Government must push ahead with plans to mandate separate food waste collections, if climate change goals are to be met, according to the UK’s food waste treatment sector.
This is according to the Anaerobic Digestion and Bioresources Association (ADBA), which claims that anaerobic digestion (AD) can play a greater role in government plans to meet net-zero carbon emissions by 2050.
ADBA’s call comes in response to a report from the Committee on Climate Change’s (CCC) last week which analysed the progress of the UK’s plans to tackle the environmental crisis.
The CCC – a think tank on climate change, led by the former Environment Secretary Lord Deben – called for government to ban biodegradable waste from landfill by 2025 “at the very latest”, amongst a wealth of other proposals (see letsrecycle.com story).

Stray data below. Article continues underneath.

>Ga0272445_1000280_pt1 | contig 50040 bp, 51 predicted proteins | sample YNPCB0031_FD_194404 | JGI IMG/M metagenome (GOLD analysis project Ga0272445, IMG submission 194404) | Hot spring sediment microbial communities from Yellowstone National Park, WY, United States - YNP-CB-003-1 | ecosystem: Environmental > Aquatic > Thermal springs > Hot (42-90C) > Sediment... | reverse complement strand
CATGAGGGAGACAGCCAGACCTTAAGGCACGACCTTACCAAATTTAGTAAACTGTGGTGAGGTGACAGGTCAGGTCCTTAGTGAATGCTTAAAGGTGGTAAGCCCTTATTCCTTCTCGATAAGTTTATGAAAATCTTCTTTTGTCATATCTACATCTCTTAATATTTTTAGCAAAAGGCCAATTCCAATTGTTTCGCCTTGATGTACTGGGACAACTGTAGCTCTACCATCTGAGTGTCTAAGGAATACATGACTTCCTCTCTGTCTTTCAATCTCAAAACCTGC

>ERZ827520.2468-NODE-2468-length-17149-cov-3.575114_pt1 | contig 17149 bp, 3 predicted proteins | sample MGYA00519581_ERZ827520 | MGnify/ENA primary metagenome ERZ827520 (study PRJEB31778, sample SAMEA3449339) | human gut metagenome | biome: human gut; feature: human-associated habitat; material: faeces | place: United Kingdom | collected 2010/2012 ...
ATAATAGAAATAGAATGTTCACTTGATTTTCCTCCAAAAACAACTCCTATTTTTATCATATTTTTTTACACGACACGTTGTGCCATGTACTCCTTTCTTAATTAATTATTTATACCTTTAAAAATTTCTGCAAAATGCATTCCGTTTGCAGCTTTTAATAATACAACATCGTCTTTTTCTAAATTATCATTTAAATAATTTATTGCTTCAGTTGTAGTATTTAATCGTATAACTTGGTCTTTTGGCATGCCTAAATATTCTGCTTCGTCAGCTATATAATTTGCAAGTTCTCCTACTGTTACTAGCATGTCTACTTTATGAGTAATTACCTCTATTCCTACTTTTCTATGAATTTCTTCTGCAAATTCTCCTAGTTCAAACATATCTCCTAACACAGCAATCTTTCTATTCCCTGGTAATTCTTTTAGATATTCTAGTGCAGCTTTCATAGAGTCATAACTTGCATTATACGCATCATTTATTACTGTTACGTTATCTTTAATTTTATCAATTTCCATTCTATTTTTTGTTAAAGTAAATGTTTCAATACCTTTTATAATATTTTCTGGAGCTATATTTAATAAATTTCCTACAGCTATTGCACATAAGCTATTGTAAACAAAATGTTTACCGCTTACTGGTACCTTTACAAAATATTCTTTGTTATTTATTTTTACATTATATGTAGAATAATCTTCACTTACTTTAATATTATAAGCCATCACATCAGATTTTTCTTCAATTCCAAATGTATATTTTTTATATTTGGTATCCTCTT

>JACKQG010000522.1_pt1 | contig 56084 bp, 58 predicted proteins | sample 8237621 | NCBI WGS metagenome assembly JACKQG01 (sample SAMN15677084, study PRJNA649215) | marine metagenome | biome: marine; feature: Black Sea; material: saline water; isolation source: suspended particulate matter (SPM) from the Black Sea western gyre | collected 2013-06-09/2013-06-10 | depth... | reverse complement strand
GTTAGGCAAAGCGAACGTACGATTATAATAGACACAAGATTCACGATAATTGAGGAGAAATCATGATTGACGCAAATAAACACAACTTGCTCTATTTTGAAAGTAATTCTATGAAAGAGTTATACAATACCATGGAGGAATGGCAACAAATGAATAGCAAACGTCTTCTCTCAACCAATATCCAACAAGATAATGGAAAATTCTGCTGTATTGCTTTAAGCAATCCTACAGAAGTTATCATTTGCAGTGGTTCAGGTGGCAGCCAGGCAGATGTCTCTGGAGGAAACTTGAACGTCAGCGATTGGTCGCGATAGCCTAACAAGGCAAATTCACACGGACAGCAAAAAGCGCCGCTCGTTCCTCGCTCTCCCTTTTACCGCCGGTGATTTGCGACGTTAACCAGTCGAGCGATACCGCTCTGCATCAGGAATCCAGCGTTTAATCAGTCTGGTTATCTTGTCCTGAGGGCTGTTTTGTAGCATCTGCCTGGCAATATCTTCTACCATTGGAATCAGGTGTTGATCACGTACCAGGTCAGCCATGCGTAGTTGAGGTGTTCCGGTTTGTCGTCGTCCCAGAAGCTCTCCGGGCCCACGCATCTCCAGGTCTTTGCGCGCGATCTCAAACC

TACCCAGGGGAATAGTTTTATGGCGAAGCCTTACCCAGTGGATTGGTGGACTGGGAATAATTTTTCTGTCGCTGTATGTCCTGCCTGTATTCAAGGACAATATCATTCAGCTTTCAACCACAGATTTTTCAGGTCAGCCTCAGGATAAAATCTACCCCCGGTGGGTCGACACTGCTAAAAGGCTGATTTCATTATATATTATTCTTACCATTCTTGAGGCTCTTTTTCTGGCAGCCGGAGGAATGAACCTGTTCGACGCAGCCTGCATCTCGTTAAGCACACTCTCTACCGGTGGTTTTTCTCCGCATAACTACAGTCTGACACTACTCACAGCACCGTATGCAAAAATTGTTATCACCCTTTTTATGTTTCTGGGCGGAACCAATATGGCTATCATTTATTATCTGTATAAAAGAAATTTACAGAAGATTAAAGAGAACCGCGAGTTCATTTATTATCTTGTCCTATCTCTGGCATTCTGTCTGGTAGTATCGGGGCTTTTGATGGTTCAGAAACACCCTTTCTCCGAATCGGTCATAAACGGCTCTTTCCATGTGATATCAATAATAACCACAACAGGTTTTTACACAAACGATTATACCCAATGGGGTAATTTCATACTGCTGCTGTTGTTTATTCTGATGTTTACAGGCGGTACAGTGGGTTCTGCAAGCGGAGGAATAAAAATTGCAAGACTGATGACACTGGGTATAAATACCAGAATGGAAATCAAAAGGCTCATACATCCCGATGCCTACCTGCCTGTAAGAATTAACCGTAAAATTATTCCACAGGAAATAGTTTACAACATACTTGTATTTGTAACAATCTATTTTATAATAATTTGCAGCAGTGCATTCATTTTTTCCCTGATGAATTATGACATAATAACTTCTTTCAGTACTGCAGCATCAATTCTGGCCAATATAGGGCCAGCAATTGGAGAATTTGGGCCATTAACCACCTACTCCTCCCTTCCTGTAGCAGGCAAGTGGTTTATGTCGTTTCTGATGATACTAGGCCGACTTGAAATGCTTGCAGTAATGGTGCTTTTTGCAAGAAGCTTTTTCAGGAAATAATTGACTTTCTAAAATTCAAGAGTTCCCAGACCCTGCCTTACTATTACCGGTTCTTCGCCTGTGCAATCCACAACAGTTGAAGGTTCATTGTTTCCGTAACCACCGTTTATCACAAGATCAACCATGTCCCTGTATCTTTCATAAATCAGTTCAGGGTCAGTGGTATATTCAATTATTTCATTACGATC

Responding to the report, Jon Harrison, External Affairs Manager for ADBA, said: “By processing waste (notably food waste) and turning it into clean energy and bio-fertilisers, AD can also support the development of a circular economy that both farmers and the general public can fully engage with.
“On the back of the CCC report and as the most immediate measures, we would therefore encourage the government to progress the agriculture bill as soon as possible, with recognition of AD included in its system of “payments for public goods”, and to continue to support local authorities with the implementation of separate food waste collections by 2023.”
A report published by the organisation last week, suggested that only 1.6 to 2.2% of the global potential of AD, suggesting there is space for huge growth of the infrastructure.
To encourage this growth ADBA are calling for the removal of all fossil fuel subsidies in order to create a “level playing field” for biogas.
It also wants AD to be included in all renewable energy incentives and strategies for greenhouse gas reduction. The organisation would also like AD to be the preferred method of treatment for all biodegradable waste, alongside policies to increase the collection of these materials.